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Q Our ten-month-old Cockapoo is adorable; however, he has a problem. Whenever he gets excited, especially when my grown children and grandchildren come over, he pees on them and on the floor. We try very hard to give him lots of attention and everyone greets him on arrival, but the peeing is quite extensive.
They naturally want me to tell them what is going wrong, or what is wrong with their puppy. They want to know why they are having puppy potty training problems despite their best efforts. Puppies have very little control over their bladders, so to begin with your puppy is not going to wait until his bladder has filled right up, before depositing the contents on your floor.
One of the first and most important things you have to learn as a new owner is how to house train a puppy…and fast! Well, it turns out you can dramatically decrease the time it takes to house train your puppy, getting to the days of cleaner floors and carpets much sooner, by arming yourself with just a little knowledge and following a well laid out plan. No such secret exists and the time it takes will differ from puppy to puppy and owner to owner.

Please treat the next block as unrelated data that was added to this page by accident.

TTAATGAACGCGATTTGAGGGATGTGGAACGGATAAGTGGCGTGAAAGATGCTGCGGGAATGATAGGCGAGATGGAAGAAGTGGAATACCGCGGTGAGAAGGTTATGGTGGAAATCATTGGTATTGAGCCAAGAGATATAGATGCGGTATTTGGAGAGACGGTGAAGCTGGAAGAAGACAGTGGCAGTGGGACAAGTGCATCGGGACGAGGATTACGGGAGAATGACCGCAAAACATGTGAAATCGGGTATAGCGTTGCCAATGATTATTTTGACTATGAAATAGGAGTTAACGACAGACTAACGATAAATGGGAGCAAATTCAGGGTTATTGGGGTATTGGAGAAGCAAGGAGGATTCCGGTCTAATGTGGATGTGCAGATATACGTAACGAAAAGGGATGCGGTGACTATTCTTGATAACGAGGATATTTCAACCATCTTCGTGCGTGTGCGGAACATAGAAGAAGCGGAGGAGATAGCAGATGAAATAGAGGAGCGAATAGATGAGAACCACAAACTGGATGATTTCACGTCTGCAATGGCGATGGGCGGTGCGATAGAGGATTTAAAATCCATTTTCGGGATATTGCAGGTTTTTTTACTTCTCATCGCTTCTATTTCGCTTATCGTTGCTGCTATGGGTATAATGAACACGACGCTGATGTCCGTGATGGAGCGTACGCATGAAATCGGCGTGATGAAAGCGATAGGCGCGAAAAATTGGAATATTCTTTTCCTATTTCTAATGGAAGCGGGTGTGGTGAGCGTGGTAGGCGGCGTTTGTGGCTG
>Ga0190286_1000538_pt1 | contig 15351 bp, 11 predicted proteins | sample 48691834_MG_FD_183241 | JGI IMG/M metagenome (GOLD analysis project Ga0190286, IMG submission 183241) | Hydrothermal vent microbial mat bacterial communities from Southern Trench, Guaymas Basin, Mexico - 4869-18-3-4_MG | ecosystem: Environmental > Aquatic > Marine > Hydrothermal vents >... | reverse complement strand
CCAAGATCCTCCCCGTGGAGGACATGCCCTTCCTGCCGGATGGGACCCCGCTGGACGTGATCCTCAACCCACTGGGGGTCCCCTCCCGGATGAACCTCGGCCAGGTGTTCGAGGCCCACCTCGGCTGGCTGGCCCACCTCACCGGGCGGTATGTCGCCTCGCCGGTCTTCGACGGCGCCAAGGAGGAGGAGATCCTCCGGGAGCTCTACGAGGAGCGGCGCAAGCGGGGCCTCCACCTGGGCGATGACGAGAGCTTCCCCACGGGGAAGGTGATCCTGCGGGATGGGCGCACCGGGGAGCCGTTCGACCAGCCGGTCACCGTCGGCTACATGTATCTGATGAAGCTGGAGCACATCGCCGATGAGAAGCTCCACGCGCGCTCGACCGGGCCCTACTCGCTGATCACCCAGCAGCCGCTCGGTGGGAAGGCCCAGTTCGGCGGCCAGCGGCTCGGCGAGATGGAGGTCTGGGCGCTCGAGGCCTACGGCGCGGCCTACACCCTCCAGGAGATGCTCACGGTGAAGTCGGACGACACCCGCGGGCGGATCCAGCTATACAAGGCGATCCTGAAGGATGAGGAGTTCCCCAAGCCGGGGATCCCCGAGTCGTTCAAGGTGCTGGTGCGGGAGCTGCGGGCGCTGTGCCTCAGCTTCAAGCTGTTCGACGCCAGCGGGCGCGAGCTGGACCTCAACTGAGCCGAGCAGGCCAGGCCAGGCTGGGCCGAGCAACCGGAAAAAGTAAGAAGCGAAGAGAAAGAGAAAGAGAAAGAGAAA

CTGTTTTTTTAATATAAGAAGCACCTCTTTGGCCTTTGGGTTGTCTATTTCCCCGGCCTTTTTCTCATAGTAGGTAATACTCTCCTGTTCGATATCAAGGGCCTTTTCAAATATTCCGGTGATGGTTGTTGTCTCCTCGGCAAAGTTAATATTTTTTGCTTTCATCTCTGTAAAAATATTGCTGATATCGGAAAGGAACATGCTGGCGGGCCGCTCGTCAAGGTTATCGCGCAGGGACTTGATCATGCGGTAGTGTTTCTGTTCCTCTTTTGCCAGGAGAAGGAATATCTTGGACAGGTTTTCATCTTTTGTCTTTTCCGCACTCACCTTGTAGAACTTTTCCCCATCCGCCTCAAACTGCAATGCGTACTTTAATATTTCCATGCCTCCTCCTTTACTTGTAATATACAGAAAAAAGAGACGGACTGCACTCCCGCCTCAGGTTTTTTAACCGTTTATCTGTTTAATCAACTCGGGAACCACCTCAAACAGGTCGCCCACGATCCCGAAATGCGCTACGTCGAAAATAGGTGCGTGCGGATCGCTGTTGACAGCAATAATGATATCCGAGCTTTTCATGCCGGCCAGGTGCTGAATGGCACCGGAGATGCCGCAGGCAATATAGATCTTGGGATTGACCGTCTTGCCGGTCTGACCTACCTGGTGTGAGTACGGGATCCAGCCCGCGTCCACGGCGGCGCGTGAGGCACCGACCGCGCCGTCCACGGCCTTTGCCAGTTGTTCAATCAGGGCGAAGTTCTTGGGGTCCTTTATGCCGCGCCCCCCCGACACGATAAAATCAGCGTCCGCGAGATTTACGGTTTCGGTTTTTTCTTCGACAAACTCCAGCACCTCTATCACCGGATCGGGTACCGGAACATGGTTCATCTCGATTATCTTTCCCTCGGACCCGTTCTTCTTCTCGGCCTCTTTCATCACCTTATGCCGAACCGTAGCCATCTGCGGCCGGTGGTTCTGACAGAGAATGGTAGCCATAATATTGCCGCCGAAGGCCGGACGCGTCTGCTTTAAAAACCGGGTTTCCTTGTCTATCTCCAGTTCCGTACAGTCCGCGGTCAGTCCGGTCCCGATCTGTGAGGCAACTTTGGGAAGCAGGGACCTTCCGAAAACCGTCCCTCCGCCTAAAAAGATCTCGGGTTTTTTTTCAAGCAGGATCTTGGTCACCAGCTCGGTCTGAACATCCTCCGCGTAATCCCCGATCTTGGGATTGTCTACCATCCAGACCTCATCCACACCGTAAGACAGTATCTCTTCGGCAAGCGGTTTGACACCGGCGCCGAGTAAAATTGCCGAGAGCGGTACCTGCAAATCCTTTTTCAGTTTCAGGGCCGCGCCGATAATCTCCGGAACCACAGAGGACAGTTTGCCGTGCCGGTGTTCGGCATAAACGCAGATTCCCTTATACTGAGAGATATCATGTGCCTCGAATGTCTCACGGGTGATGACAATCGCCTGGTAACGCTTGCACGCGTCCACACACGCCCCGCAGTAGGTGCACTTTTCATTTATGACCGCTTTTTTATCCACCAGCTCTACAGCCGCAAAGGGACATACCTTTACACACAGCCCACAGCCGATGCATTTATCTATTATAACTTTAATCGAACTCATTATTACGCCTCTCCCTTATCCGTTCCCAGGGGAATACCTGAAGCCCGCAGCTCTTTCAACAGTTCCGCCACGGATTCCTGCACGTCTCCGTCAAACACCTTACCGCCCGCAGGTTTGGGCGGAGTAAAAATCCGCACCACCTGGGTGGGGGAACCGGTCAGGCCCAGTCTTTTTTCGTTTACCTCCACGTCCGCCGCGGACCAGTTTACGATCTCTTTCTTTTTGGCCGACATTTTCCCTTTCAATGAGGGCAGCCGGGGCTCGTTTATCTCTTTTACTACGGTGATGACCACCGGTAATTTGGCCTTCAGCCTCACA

In a pack, dogs have many ways to show the leader that they accept their role as top dog and thus avoid a confrontation. One way is to roll on their backs and urinate on themselves. Submissive urination is common and normal in puppies, who will usually outgrow the behavior.
If your new housebroken puppy or rescued dog occasionally pees on the floor for no apparent reason, then you might have a dog with a submissive or excitement urination issue. Any inappropriate urinationregardless of where it occurs, could signal an underlying health problem, so it's worth knowing what submissive or excitement urination looks like and when something more serious may be going on with your dog. For older dogs, occasional incontinence is not unusual, though you should still have your dog evaluated by your veterinarian in case of a health problem.
New puppies have no understanding of the proper place to eliminate until their owners housebreak them. House-training is an important part of caring for a puppy. To house train a puppy, take it out to go to the bathroom at the same times every day so it gets used to the routine.
Cleaning up messes is an unavoidable part of pup parenting, but peeing the bed is something more often related to human children than fur babies. When a dog pees the bed, potty training is rarely the issue. Here are the more likely reasons why your dog pees the bed.
An enthusiastic greeting after hours away from home is one of the reasons you love your dog, but pee puddles on your new carpet put a damper on your day—literally. Peeing when excited is a common problem for puppies, and even older dogs sometimes lose control of their bladders. Mopping up pee puddles from an otherwise housebroken dog is a chore no one wants, but for some pups, excitement urination is a daily struggle.